Posted by & via Home products for skin care, melanoma, skin cancer, Skin exam, Sun protection, Sunscreen, Uncategorized, Torrance, CA.

Here’s everything you need to know to protect your skin from aging and from skin cancer.

Myth: Tanning at a salon is safer than outdoor tanning

Fact: Indoor tanners have a higher risk of skin cancer that those who have never tanned indoors. There is growing evidence that tanning beds can increase the risk of developing melanoma.

Myth: The sun is the best way to get vitamin D

Fact: Our bodies produce Vitamin D with a limited amount of sun exposure (5 minutes daily for a Caucasian at noon in the summer). Sun exposure beyond that can break down vitamin D and increase the risk of skin cancer and skin aging. The safest way to get vitamin D is through diet and supplements.

Myth: People of color do not get skin cancer

Fact: People of color have a lower risk of skin cancer than their fair skinned friends, but they have a higher risk of dying from it. The rates of melanoma, the most dangerous skin cancer, are on the rise. In the US, Hispanics and African-Americans present to physicians with more advanced cases of melanoma. Whatever your skin color, protect yourself, perform regular skin self-exams and see a dermatologist if you have a new or changing skin growth.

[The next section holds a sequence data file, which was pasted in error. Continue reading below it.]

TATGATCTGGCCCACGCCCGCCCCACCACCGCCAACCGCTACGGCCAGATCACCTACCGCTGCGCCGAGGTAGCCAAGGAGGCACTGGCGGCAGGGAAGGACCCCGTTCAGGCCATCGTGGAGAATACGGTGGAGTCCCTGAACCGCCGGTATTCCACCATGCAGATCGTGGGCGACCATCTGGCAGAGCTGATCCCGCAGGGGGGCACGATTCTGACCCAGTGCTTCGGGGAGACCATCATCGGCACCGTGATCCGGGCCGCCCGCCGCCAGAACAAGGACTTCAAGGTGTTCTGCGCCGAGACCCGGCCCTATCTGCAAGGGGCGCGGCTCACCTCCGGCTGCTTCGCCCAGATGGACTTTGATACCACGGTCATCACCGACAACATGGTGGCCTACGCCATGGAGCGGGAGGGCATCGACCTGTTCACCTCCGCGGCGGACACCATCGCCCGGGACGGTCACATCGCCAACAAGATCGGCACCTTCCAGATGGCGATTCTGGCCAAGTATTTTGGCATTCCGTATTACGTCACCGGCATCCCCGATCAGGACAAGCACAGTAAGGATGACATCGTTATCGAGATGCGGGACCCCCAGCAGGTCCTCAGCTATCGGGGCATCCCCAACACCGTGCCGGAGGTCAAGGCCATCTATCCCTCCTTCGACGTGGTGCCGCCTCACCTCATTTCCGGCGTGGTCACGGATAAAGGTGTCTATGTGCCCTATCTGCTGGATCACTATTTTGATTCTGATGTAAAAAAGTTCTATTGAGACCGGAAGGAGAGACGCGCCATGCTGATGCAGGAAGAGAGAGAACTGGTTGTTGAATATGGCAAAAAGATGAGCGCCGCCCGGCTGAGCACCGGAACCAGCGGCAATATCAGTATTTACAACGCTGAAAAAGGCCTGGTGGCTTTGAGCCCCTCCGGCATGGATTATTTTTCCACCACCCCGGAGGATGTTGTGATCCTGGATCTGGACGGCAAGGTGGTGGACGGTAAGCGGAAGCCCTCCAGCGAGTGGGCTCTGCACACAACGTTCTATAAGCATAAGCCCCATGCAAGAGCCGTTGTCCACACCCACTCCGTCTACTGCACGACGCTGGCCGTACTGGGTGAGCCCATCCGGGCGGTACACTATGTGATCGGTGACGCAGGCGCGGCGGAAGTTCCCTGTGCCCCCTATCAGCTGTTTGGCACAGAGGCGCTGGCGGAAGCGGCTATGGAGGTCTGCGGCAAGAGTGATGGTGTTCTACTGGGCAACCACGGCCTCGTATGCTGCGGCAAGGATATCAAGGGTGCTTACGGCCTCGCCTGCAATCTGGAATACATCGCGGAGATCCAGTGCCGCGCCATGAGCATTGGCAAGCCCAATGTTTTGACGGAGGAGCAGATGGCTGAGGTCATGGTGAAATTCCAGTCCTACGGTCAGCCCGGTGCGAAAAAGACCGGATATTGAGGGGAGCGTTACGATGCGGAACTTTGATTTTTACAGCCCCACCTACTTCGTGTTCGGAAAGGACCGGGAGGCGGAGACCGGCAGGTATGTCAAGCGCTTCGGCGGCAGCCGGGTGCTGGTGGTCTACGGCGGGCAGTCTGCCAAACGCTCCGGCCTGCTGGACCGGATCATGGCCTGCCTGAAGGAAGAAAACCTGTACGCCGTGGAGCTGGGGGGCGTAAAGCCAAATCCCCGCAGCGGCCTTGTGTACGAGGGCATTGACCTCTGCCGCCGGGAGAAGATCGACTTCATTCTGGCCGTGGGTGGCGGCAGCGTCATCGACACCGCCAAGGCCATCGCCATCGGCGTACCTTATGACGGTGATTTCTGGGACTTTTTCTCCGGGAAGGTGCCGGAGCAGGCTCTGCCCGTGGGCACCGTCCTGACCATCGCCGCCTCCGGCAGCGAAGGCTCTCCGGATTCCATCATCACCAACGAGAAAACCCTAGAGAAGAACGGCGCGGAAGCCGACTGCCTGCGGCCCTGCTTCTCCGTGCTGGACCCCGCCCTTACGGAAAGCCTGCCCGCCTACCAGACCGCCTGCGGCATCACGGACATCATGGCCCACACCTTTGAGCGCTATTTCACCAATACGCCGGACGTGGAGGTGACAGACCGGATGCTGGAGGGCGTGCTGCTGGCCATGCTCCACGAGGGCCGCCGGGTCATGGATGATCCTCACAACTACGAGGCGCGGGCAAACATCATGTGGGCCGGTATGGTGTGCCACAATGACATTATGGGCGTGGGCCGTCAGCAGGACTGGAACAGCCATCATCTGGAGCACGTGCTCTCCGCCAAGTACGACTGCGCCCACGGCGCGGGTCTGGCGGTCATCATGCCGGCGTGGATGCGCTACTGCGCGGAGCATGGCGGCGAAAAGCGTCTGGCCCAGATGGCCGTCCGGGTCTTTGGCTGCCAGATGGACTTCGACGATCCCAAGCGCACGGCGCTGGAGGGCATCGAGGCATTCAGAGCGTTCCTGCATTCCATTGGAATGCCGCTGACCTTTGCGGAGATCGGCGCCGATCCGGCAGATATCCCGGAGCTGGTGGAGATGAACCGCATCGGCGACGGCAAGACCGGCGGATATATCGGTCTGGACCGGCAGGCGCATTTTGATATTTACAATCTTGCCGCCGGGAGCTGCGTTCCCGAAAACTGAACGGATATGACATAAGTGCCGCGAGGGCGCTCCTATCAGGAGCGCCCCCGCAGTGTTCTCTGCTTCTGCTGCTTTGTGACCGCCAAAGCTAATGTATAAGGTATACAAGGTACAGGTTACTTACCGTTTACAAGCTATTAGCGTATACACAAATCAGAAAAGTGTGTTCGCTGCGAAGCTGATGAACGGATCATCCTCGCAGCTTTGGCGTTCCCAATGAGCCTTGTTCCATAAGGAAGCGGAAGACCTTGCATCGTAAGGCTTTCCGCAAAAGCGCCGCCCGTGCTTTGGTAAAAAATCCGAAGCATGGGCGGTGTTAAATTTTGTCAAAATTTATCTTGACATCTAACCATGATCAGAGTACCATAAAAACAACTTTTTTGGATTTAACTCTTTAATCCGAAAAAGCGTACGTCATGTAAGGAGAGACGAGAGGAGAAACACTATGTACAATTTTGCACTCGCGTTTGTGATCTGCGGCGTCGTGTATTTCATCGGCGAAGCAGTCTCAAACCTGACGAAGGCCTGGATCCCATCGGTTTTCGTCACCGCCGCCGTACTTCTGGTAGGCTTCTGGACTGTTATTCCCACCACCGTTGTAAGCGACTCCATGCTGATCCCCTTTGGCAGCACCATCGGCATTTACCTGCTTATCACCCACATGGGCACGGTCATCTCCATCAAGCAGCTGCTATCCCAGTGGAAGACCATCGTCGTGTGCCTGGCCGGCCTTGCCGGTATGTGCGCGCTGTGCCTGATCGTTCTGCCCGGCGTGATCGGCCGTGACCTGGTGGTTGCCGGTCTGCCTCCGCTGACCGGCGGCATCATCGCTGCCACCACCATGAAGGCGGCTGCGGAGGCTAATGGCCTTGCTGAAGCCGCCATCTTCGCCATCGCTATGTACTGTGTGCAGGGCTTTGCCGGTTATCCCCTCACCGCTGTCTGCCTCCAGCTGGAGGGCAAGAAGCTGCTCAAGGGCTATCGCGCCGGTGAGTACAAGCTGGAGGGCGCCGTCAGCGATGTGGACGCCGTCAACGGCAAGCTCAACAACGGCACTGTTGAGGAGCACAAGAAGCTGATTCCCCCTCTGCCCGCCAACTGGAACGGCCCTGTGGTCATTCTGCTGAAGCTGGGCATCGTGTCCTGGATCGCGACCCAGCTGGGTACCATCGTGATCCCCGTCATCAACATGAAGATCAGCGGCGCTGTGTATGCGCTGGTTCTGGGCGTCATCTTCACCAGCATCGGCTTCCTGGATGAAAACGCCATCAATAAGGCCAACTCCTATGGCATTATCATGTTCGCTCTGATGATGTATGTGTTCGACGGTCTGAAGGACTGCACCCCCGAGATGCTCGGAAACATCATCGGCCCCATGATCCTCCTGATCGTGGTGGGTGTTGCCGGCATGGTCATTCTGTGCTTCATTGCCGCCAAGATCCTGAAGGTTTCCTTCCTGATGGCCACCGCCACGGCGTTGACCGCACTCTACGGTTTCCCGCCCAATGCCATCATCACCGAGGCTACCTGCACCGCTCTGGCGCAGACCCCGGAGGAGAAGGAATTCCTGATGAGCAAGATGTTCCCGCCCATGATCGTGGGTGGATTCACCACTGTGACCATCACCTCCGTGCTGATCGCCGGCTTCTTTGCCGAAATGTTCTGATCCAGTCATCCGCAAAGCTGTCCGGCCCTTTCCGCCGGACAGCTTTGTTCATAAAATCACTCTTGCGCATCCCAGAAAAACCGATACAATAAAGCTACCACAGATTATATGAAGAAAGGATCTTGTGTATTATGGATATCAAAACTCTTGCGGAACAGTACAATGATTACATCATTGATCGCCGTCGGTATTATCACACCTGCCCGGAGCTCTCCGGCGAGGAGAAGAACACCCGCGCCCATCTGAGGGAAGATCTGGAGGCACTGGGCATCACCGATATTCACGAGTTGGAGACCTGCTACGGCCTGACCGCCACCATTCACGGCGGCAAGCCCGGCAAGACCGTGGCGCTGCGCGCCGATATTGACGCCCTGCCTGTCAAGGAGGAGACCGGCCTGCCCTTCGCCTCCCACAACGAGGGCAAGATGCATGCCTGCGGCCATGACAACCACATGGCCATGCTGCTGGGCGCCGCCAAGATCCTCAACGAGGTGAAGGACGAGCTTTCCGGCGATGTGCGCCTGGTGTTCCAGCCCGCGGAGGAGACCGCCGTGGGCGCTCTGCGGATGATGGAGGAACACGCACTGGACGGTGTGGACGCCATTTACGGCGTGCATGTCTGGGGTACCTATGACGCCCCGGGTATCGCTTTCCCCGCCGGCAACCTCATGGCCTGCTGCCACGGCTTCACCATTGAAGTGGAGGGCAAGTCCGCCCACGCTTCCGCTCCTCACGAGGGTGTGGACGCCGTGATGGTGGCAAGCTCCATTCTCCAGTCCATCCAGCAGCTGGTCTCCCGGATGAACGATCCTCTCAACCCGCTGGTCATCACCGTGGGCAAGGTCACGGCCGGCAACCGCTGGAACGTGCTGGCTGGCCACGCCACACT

Myth: Windows protect us from UV rays

Fact: Window glass can block most UVB rays, but not UVA rays. Even in a car you can still tan or burn. In fact, in sunny climates, individuals that drive a long distance to work have more sun damage and skin cancer on the left side of the face.

Myth: Teens and young adults don’t have to worry about skin cancer. It only affects older adults.

Fact: Melanoma is the most common form of cancer in those aged 25-29. And, the rate is increasing faster in women ages 15-29 than in men. The melanoma increase in younger women is likely due to use of tanning beds. Those at risk should perform regular skin self-exams and see a dermatologist right away if there is a changing mole.

Myth: You don’t need to wear sunscreen on a cloudy day

Fact: Even under cloud cover, it is possible to get sunburned and harm your skin and eyes. Sun protection is important on a cloudy day.

Myth: Suncreen with SPF 30 is all the protection you need; anything higher will not make a difference

Fact: While SPF 30 is adequate if enough sunscreen is applied, it may only provide SPF 15 if you under-apply by half. It takes a shot glass full to cover your body and 1 tablespoon for your face. Higher SPF sunscreens, 50 or more, may increase sun protection by 5%. That can make a difference if you are doing sports in midday sun. If you are engaged in water sports, it is equally important to use a product that is water-resistant and to reapply at least every hour and a half.

 

 

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